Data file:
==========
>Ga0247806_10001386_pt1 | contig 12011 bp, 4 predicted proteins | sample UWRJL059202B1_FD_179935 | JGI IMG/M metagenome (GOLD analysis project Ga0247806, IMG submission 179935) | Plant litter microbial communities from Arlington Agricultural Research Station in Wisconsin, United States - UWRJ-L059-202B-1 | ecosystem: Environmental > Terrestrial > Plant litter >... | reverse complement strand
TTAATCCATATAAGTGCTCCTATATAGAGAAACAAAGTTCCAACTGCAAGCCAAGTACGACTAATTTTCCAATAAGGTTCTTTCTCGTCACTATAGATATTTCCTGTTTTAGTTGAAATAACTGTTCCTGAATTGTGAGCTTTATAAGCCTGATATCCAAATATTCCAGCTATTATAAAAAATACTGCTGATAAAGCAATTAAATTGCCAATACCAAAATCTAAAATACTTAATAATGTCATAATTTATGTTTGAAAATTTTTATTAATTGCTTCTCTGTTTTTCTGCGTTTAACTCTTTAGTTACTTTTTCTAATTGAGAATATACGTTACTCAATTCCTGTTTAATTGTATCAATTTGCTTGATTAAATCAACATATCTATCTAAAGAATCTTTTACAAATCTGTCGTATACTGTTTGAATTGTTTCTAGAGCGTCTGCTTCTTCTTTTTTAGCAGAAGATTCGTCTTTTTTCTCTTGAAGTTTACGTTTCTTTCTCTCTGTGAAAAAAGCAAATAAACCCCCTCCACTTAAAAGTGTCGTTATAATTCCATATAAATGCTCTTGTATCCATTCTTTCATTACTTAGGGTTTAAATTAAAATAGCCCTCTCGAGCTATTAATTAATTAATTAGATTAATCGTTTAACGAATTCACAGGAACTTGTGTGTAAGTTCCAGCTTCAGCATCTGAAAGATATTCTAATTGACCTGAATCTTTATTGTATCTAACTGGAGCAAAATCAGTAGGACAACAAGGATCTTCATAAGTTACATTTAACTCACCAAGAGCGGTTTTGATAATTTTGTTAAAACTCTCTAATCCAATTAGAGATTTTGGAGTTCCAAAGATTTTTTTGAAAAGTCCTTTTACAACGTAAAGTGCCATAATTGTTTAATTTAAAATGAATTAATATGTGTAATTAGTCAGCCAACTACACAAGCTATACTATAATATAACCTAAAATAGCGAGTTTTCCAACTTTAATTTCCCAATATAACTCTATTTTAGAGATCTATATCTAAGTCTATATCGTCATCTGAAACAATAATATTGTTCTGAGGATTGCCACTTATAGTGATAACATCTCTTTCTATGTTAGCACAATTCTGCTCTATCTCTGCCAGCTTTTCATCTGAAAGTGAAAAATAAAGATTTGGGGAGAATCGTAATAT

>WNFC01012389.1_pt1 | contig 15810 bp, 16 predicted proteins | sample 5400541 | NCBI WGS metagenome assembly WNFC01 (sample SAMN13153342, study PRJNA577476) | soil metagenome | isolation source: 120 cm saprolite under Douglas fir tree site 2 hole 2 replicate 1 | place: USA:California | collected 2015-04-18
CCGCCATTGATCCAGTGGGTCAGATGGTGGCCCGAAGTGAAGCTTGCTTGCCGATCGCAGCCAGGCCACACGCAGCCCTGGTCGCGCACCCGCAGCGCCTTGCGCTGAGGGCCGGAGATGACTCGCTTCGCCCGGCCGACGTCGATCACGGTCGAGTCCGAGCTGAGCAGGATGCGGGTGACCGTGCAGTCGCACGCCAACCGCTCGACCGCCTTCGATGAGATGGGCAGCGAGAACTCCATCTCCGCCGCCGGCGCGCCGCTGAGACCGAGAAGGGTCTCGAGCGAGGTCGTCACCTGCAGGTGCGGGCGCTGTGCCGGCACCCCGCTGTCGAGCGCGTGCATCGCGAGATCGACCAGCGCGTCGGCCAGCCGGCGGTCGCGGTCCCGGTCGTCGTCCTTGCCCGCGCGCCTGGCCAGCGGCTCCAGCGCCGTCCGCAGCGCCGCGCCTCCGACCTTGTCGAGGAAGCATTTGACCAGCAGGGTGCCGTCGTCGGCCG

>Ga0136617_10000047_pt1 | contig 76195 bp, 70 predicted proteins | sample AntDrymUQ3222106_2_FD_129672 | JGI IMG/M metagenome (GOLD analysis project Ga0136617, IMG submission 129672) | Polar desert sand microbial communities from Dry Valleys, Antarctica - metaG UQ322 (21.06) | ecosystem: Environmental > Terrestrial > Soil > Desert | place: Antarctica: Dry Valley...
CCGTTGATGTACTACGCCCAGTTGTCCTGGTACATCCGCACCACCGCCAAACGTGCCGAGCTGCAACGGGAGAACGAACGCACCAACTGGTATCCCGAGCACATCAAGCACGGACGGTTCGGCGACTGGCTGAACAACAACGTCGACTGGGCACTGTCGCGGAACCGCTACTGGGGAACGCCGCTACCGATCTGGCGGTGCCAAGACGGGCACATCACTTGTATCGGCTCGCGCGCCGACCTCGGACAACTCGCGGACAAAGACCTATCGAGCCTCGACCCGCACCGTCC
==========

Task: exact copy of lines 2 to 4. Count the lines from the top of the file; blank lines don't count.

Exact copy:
TTAATCCATATAAGTGCTCCTATATAGAGAAACAAAGTTCCAACTGCAAGCCAAGTACGACTAATTTTCCAATAAGGTTCTTTCTCGTCACTATAGATATTTCCTGTTTTAGTTGAAATAACTGTTCCTGAATTGTGAGCTTTATAAGCCTGATATCCAAATATTCCAGCTATTATAAAAAATACTGCTGATAAAGCAATTAAATTGCCAATACCAAAATCTAAAATACTTAATAATGTCATAATTTATGTTTGAAAATTTTTATTAATTGCTTCTCTGTTTTTCTGCGTTTAACTCTTTAGTTACTTTTTCTAATTGAGAATATACGTTACTCAATTCCTGTTTAATTGTATCAATTTGCTTGATTAAATCAACATATCTATCTAAAGAATCTTTTACAAATCTGTCGTATACTGTTTGAATTGTTTCTAGAGCGTCTGCTTCTTCTTTTTTAGCAGAAGATTCGTCTTTTTTCTCTTGAAGTTTACGTTTCTTTCTCTCTGTGAAAAAAGCAAATAAACCCCCTCCACTTAAAAGTGTCGTTATAATTCCATATAAATGCTCTTGTATCCATTCTTTCATTACTTAGGGTTTAAATTAAAATAGCCCTCTCGAGCTATTAATTAATTAATTAGATTAATCGTTTAACGAATTCACAGGAACTTGTGTGTAAGTTCCAGCTTCAGCATCTGAAAGATATTCTAATTGACCTGAATCTTTATTGTATCTAACTGGAGCAAAATCAGTAGGACAACAAGGATCTTCATAAGTTACATTTAACTCACCAAGAGCGGTTTTGATAATTTTGTTAAAACTCTCTAATCCAATTAGAGATTTTGGAGTTCCAAAGATTTTTTTGAAAAGTCCTTTTACAACGTAAAGTGCCATAATTGTTTAATTTAAAATGAATTAATATGTGTAATTAGTCAGCCAACTACACAAGCTATACTATAATATAACCTAAAATAGCGAGTTTTCCAACTTTAATTTCCCAATATAACTCTATTTTAGAGATCTATATCTAAGTCTATATCGTCATCTGAAACAATAATATTGTTCTGAGGATTGCCACTTATAGTGATAACATCTCTTTCTATGTTAGCACAATTCTGCTCTATCTCTGCCAGCTTTTCATCTGAAAGTGAAAAATAAAGATTTGGGGAGAATCGTAATAT

>WNFC01012389.1_pt1 | contig 15810 bp, 16 predicted proteins | sample 5400541 | NCBI WGS metagenome assembly WNFC01 (sample SAMN13153342, study PRJNA577476) | soil metagenome | isolation source: 120 cm saprolite under Douglas fir tree site 2 hole 2 replicate 1 | place: USA:California | collected 2015-04-18
CCGCCATTGATCCAGTGGGTCAGATGGTGGCCCGAAGTGAAGCTTGCTTGCCGATCGCAGCCAGGCCACACGCAGCCCTGGTCGCGCACCCGCAGCGCCTTGCGCTGAGGGCCGGAGATGACTCGCTTCGCCCGGCCGACGTCGATCACGGTCGAGTCCGAGCTGAGCAGGATGCGGGTGACCGTGCAGTCGCACGCCAACCGCTCGACCGCCTTCGATGAGATGGGCAGCGAGAACTCCATCTCCGCCGCCGGCGCGCCGCTGAGACCGAGAAGGGTCTCGAGCGAGGTCGTCACCTGCAGGTGCGGGCGCTGTGCCGGCACCCCGCTGTCGAGCGCGTGCATCGCGAGATCGACCAGCGCGTCGGCCAGCCGGCGGTCGCGGTCCCGGTCGTCGTCCTTGCCCGCGCGCCTGGCCAGCGGCTCCAGCGCCGTCCGCAGCGCCGCGCCTCCGACCTTGTCGAGGAAGCATTTGACCAGCAGGGTGCCGTCGTCGGCCG